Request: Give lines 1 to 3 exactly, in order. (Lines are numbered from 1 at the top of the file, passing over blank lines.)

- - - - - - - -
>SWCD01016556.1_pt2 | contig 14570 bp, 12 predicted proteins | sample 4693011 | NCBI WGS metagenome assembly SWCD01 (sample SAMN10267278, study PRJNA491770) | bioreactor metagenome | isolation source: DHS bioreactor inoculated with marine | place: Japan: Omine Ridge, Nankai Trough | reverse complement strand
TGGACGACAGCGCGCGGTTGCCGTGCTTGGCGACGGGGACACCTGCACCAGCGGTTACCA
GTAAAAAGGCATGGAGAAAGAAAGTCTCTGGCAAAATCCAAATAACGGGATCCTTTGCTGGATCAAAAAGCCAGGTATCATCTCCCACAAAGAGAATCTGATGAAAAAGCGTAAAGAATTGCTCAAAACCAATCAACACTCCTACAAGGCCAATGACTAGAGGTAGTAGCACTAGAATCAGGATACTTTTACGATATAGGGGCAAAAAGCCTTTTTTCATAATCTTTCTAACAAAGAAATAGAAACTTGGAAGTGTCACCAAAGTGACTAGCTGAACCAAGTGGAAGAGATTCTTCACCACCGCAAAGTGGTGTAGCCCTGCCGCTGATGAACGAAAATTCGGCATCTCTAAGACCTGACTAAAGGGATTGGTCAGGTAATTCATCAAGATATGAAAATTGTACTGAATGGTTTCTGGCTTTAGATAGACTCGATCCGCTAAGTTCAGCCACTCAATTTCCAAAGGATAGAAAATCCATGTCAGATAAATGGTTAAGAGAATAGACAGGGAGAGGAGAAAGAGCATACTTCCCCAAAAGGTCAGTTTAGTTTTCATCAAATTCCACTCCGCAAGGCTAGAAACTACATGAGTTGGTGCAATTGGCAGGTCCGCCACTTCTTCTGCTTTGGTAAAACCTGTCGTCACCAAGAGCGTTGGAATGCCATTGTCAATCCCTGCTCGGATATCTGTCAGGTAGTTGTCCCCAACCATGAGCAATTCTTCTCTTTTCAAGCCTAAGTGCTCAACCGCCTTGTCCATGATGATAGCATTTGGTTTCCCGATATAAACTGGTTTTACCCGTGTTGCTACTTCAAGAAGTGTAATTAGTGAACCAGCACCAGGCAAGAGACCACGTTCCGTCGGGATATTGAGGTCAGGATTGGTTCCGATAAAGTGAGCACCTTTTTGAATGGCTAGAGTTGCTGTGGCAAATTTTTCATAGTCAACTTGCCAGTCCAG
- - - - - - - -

>SWCD01016556.1_pt2 | contig 14570 bp, 12 predicted proteins | sample 4693011 | NCBI WGS metagenome assembly SWCD01 (sample SAMN10267278, study PRJNA491770) | bioreactor metagenome | isolation source: DHS bioreactor inoculated with marine | place: Japan: Omine Ridge, Nankai Trough | reverse complement strand
TGGACGACAGCGCGCGGTTGCCGTGCTTGGCGACGGGGACACCTGCACCAGCGGTTACCA
GTAAAAAGGCATGGAGAAAGAAAGTCTCTGGCAAAATCCAAATAACGGGATCCTTTGCTGGATCAAAAAGCCAGGTATCATCTCCCACAAAGAGAATCTGATGAAAAAGCGTAAAGAATTGCTCAAAACCAATCAACACTCCTACAAGGCCAATGACTAGAGGTAGTAGCACTAGAATCAGGATACTTTTACGATATAGGGGCAAAAAGCCTTTTTTCATAATCTTTCTAACAAAGAAATAGAAACTTGGAAGTGTCACCAAAGTGACTAGCTGAACCAAGTGGAAGAGATTCTTCACCACCGCAAAGTGGTGTAGCCCTGCCGCTGATGAACGAAAATTCGGCATCTCTAAGACCTGACTAAAGGGATTGGTCAGGTAATTCATCAAGATATGAAAATTGTACTGAATGGTTTCTGGCTTTAGATAGACTCGATCCGCTAAGTTCAGCCACTCAATTTCCAAAGGATAGAAAATCCATGTCAGATAAATGGTTAAGAGAATAGACAGGGAGAGGAGAAAGAGCATACTTCCCCAAAAGGTCAGTTTAGTTTTCATCAAATTCCACTCCGCAAGGCTAGAAACTACATGAGTTGGTGCAATTGGCAGGTCCGCCACTTCTTCTGCTTTGGTAAAACCTGTCGTCACCAAGAGCGTTGGAATGCCATTGTCAATCCCTGCTCGGATATCTGTCAGGTAGTTGTCCCCAACCATGAGCAATTCTTCTCTTTTCAAGCCTAAGTGCTCAACCGCCTTGTCCATGATGATAGCATTTGGTTTCCCGATATAAACTGGTTTTACCCGTGTTGCTACTTCAAGAAGTGTAATTAGTGAACCAGCACCAGGCAAGAGACCACGTTCCGTCGGGATATTGAGGTCAGGATTGGTTCCGATAAAGTGAGCACCTTTTTGAATGGCTAGAGTTGCTGTGGCAAATTTTTCATAGTCAACTTGCCAGTCCAG